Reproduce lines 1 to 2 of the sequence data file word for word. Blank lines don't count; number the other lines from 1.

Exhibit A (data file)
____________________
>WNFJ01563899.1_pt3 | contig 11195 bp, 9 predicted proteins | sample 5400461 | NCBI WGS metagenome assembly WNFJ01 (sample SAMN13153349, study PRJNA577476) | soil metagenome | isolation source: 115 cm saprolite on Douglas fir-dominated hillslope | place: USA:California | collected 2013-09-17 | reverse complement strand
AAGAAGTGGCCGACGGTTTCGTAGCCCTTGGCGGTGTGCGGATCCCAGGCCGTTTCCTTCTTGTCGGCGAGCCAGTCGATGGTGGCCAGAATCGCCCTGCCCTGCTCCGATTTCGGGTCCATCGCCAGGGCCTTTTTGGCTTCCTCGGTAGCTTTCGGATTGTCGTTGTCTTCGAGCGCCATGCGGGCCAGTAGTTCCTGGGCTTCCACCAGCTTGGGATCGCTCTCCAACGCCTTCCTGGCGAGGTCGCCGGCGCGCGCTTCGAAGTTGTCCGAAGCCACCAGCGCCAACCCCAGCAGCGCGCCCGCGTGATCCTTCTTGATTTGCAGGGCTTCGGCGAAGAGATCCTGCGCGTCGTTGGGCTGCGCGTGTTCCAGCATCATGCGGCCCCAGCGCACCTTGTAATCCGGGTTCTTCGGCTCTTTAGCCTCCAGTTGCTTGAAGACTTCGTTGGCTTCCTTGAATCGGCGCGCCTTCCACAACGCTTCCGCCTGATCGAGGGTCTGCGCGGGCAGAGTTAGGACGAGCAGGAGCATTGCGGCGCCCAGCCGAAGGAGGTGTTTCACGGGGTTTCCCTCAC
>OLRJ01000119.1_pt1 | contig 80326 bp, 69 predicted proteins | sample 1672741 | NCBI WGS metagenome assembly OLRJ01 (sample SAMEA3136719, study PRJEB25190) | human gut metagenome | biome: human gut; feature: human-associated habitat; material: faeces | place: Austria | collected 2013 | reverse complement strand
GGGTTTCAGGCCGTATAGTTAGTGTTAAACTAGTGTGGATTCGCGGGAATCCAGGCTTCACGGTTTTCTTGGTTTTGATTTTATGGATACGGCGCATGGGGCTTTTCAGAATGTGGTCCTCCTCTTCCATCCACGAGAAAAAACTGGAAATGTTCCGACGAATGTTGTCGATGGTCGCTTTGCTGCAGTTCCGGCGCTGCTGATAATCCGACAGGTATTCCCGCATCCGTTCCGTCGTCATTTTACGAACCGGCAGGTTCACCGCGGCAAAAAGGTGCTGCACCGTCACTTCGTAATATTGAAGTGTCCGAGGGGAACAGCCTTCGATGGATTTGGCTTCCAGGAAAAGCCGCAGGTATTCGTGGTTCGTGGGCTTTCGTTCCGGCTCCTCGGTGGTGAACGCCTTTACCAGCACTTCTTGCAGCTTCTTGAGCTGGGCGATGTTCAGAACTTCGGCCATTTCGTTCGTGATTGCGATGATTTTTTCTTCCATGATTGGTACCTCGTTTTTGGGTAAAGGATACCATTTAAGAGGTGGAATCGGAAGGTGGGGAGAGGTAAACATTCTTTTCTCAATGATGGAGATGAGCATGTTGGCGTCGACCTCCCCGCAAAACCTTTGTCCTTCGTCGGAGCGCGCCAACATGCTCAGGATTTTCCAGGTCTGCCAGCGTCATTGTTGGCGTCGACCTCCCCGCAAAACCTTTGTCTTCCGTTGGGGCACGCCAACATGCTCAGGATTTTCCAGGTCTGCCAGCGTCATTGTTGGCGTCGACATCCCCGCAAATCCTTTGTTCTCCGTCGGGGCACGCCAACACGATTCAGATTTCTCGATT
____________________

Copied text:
>WNFJ01563899.1_pt3 | contig 11195 bp, 9 predicted proteins | sample 5400461 | NCBI WGS metagenome assembly WNFJ01 (sample SAMN13153349, study PRJNA577476) | soil metagenome | isolation source: 115 cm saprolite on Douglas fir-dominated hillslope | place: USA:California | collected 2013-09-17 | reverse complement strand
AAGAAGTGGCCGACGGTTTCGTAGCCCTTGGCGGTGTGCGGATCCCAGGCCGTTTCCTTCTTGTCGGCGAGCCAGTCGATGGTGGCCAGAATCGCCCTGCCCTGCTCCGATTTCGGGTCCATCGCCAGGGCCTTTTTGGCTTCCTCGGTAGCTTTCGGATTGTCGTTGTCTTCGAGCGCCATGCGGGCCAGTAGTTCCTGGGCTTCCACCAGCTTGGGATCGCTCTCCAACGCCTTCCTGGCGAGGTCGCCGGCGCGCGCTTCGAAGTTGTCCGAAGCCACCAGCGCCAACCCCAGCAGCGCGCCCGCGTGATCCTTCTTGATTTGCAGGGCTTCGGCGAAGAGATCCTGCGCGTCGTTGGGCTGCGCGTGTTCCAGCATCATGCGGCCCCAGCGCACCTTGTAATCCGGGTTCTTCGGCTCTTTAGCCTCCAGTTGCTTGAAGACTTCGTTGGCTTCCTTGAATCGGCGCGCCTTCCACAACGCTTCCGCCTGATCGAGGGTCTGCGCGGGCAGAGTTAGGACGAGCAGGAGCATTGCGGCGCCCAGCCGAAGGAGGTGTTTCACGGGGTTTCCCTCAC